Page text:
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David Steel, Liberal Party (UK) Leader

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David Martin Steel was born in Kirkcaldy, Fife in 1938, a child of the manse1; his father, also called David, was a Minister of the Church of Scotland (and later he became Moderator of the General Assembly of the Church of Scotland from 1974-5). From the ages of 11 to 15, young David attended school in Nairobi, Kenya where his father (who famously had a quarrel with the colonial government during the Mau-Mau rising) was located as a missionary.

When the Steel family returned to Scotland, David completed his education at George Watson's College, Edinburgh before studying law at Edinburgh University2. David first become involved with the Liberal Party at this time, where he was President of the University's Liberal Club and also served as senior president of the Students' Representative Council. He graduated in 1960 and entered broadcasting as a journalist for BBC Scotland. He first stood for Parliament in 1964, aged 25, in the year that the Conservative majority decreased from several thousand to only 1700.

Youngest Member of the House

In 1965, the young broadcaster won a by-election (caused by a Conservative MP's death during an operation) to enter Parliament as the representative for Roxburgh, Selkirk and Peebles3 for the Liberal Party; he became the youngest member of the House of Commons at the time. He was to represent this constituency until 1997.

His first major breakthrough in the House of Commons was not, however, in his role as employment spokesman, but his steering of a private members bill4, which reformed the law on abortion following the 1966 election. This passed into law as the 1967 Abortion Act, which legalised abortion in the UK for the first time.

For the general election of 1970 the youngest member of the house came up with an innovation for his campaign - the day of poll leaflet. Early in the morning the party activists in the constituency (which it has to be noted is quite large), delivered a leaflet through every door saying 'Good Morning, vote today for David Steel'. it was the first time such a leaflet was used in the UK as part of an election day campaign.

Liberal Leader

In 1970, during Edward Heath's administration, David Steel became Liberal Whip under the leadership of Jeremy Thorpe. Then in 1976, following Thorpe's resignation as leader (due to the accusations that he had been involved in an attempted murder), former Liberal leader Jo Grimmond stepped in as caretaker leader while a leadership election took place. Steel eventually emerged as the new leader of the Party.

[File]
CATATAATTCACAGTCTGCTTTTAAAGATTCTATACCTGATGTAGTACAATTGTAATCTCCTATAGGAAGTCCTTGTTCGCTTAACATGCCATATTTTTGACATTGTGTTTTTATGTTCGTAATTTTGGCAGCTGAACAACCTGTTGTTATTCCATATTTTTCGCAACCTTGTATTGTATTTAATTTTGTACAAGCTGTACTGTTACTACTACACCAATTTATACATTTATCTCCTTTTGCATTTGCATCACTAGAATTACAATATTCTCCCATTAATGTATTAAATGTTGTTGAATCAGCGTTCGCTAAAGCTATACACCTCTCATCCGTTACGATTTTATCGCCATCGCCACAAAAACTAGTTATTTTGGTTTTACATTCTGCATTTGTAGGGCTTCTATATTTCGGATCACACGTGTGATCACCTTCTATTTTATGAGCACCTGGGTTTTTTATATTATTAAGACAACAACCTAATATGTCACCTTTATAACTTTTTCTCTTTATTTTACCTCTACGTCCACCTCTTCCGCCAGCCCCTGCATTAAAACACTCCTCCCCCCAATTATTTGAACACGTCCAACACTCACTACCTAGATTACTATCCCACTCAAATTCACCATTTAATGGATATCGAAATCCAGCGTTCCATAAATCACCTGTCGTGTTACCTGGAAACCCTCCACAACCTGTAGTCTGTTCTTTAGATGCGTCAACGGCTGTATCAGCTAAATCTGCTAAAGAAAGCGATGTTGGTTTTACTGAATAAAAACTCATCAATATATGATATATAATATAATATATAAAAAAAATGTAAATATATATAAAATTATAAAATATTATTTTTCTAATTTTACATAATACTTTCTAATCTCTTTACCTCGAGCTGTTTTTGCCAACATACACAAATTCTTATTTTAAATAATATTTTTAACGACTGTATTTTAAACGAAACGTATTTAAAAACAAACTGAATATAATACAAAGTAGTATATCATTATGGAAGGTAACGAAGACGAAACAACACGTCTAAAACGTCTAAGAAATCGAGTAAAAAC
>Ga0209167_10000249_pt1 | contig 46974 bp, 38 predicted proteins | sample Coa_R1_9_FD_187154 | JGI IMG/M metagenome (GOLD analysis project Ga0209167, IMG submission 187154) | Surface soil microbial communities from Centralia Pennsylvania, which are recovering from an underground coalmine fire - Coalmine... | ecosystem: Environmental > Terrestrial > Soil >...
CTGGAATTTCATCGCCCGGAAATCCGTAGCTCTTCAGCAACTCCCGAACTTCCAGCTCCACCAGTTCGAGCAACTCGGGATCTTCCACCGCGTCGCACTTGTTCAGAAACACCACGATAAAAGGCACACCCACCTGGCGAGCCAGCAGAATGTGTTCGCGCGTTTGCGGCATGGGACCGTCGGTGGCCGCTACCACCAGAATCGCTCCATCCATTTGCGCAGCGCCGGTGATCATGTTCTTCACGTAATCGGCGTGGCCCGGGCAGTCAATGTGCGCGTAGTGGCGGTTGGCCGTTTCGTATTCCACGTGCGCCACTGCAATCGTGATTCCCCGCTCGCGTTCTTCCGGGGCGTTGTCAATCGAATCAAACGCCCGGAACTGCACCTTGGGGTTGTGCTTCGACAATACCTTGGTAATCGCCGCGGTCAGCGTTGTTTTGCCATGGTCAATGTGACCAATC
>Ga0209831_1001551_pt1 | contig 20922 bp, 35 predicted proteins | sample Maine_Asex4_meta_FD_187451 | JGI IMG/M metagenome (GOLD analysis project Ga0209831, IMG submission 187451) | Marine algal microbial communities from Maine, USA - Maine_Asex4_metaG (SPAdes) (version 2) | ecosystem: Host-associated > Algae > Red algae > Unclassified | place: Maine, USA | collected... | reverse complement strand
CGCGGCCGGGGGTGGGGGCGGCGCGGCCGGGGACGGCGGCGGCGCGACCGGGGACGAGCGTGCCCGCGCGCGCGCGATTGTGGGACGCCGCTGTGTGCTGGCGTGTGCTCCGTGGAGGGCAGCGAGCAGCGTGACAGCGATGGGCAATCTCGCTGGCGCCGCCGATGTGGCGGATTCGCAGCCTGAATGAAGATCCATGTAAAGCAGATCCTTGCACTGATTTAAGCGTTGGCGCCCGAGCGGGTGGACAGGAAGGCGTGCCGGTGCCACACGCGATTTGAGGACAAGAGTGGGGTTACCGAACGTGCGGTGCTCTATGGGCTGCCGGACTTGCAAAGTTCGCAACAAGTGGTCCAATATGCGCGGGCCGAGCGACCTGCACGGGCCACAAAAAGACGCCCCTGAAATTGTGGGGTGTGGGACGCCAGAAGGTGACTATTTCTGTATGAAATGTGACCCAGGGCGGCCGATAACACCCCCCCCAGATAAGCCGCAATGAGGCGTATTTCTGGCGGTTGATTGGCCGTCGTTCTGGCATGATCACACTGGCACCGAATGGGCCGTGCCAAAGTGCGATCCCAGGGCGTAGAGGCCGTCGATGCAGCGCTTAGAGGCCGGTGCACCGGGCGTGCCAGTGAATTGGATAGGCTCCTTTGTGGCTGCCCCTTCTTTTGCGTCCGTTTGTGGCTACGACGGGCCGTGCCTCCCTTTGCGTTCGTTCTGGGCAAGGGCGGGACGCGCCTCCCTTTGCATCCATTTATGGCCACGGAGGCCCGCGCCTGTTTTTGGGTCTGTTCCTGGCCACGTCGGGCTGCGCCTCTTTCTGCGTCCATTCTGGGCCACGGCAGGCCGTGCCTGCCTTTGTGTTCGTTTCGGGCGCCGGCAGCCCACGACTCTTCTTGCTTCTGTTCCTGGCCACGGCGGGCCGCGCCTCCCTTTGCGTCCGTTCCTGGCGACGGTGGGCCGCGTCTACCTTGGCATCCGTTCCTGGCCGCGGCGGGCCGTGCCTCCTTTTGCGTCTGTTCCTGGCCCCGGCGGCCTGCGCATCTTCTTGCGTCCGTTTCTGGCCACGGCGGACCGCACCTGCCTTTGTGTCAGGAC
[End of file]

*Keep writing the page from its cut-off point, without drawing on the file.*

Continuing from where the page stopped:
When James Callaghan later headed a Labour Government in the mid-1970s (the last Labour Government in the UK for 18 years), he did so with just a small minority in the House of Commons. Britain was facing a tough time politically. Recognising how a governmental crisis might be catastrophic for the country, Labour and the Liberal party entered into the 'Lib-Lab' pact. Although not a true coalition, the agreement, which Steel led his party to accept, managed to save Labour from collapse for a few more years until the Conservatives, led by Margaret Thatcher, finally defeated the struggling Labour Party in the 1979 General Election. This period of history is still held up by some, especially by Conservatives, as an argument against Proportional Representation5, as they believe it would lead to a coalition government that would weaken the British government.

Following Margaret Thatcher's election victory and the establishment of the Social Democratic Party in 1981, Steel led his own party in a battle to maintain the middle ground. One of the steps he took was to get alongside the SDP's leadership Roy Jenkins, David Owen, Shirley Williams and Bill Rodgers to forge an alliance to fight the two main parties on the Democracy programme that was common to the SDP and Liberals. A formal alliance was entered into between David Steel and Roy Jenkins in the autumn of 1981, with the parties fielding a candidate of one or the other party in the general election of 1983. However, despite having 25% of the vote (only 2% less than the Labour opposition) they only returned 23 MPs. In the run-up to the election, with the alliance polling up to 50% in opinion polls, David Steel famously told a party conference to return to their constituencies and 'prepare for Government'.